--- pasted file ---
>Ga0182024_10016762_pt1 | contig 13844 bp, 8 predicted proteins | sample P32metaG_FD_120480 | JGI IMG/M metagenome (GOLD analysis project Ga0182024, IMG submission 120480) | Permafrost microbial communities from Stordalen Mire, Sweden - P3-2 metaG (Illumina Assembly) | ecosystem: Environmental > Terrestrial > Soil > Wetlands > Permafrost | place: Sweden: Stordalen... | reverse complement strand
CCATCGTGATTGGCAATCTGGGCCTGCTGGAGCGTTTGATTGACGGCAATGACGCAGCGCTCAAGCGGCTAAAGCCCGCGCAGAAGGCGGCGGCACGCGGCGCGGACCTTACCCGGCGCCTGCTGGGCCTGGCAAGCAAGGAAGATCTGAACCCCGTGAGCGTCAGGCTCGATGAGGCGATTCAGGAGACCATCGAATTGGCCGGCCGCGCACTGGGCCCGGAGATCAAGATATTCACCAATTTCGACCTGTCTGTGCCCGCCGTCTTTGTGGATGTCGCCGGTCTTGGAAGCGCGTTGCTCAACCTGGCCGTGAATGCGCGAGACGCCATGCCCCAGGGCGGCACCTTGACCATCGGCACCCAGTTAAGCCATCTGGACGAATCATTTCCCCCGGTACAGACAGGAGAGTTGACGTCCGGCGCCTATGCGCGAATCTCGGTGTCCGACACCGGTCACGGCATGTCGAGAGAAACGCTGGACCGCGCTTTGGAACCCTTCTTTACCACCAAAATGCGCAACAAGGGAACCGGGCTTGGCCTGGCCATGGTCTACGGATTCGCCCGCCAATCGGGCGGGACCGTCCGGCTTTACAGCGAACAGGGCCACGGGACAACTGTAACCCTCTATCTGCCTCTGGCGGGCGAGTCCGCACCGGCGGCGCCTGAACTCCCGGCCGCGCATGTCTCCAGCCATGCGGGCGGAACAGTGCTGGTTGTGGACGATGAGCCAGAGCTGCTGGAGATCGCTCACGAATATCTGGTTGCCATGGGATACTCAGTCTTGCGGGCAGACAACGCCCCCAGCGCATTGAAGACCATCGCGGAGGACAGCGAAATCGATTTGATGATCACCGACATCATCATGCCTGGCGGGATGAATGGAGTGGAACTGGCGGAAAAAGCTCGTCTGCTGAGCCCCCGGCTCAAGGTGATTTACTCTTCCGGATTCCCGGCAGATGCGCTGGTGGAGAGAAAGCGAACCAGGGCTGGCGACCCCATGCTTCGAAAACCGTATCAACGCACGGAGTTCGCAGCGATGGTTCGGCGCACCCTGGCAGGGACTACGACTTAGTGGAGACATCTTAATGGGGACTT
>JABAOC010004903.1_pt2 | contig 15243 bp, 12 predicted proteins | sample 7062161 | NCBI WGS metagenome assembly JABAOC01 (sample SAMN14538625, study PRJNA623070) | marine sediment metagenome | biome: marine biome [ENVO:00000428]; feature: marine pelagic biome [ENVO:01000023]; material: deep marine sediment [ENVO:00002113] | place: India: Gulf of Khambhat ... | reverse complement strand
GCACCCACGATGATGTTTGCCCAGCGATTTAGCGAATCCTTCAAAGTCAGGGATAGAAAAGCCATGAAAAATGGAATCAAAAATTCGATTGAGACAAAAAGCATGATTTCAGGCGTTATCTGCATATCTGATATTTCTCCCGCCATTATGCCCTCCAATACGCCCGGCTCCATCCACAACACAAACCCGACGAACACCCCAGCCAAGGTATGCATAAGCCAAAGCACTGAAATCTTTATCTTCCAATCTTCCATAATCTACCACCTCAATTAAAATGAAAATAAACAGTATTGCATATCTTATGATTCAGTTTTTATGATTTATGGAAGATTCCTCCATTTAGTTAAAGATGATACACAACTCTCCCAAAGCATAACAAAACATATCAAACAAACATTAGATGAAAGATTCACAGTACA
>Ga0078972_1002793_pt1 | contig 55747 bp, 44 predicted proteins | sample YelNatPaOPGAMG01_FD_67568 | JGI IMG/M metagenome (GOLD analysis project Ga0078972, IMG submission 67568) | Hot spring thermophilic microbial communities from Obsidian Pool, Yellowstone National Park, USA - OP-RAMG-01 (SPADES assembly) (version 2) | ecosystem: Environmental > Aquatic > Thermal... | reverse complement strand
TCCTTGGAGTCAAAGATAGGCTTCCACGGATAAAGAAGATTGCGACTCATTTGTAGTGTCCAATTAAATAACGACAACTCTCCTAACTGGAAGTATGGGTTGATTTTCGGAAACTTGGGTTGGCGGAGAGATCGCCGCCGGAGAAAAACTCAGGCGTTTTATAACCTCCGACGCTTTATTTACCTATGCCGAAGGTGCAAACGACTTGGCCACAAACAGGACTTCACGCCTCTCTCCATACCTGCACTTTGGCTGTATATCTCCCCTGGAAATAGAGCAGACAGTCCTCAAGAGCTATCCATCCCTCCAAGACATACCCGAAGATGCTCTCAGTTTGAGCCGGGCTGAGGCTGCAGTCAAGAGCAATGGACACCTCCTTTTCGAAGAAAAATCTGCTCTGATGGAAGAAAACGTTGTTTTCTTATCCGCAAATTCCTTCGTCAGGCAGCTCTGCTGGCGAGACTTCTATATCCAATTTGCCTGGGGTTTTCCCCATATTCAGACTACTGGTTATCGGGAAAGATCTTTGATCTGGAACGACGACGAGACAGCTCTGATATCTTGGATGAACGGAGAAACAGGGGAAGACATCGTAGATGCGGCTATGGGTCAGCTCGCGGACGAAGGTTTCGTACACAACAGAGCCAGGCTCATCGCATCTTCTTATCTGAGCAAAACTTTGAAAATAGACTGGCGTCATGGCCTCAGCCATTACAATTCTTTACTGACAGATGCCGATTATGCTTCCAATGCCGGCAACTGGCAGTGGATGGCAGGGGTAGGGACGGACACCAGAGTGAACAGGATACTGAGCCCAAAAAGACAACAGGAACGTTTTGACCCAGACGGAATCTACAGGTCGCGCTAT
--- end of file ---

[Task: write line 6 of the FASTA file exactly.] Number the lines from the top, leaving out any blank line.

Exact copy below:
TCCTTGGAGTCAAAGATAGGCTTCCACGGATAAAGAAGATTGCGACTCATTTGTAGTGTCCAATTAAATAACGACAACTCTCCTAACTGGAAGTATGGGTTGATTTTCGGAAACTTGGGTTGGCGGAGAGATCGCCGCCGGAGAAAAACTCAGGCGTTTTATAACCTCCGACGCTTTATTTACCTATGCCGAAGGTGCAAACGACTTGGCCACAAACAGGACTTCACGCCTCTCTCCATACCTGCACTTTGGCTGTATATCTCCCCTGGAAATAGAGCAGACAGTCCTCAAGAGCTATCCATCCCTCCAAGACATACCCGAAGATGCTCTCAGTTTGAGCCGGGCTGAGGCTGCAGTCAAGAGCAATGGACACCTCCTTTTCGAAGAAAAATCTGCTCTGATGGAAGAAAACGTTGTTTTCTTATCCGCAAATTCCTTCGTCAGGCAGCTCTGCTGGCGAGACTTCTATATCCAATTTGCCTGGGGTTTTCCCCATATTCAGACTACTGGTTATCGGGAAAGATCTTTGATCTGGAACGACGACGAGACAGCTCTGATATCTTGGATGAACGGAGAAACAGGGGAAGACATCGTAGATGCGGCTATGGGTCAGCTCGCGGACGAAGGTTTCGTACACAACAGAGCCAGGCTCATCGCATCTTCTTATCTGAGCAAAACTTTGAAAATAGACTGGCGTCATGGCCTCAGCCATTACAATTCTTTACTGACAGATGCCGATTATGCTTCCAATGCCGGCAACTGGCAGTGGATGGCAGGGGTAGGGACGGACACCAGAGTGAACAGGATACTGAGCCCAAAAAGACAACAGGAACGTTTTGACCCAGACGGAATCTACAGGTCGCGCTAT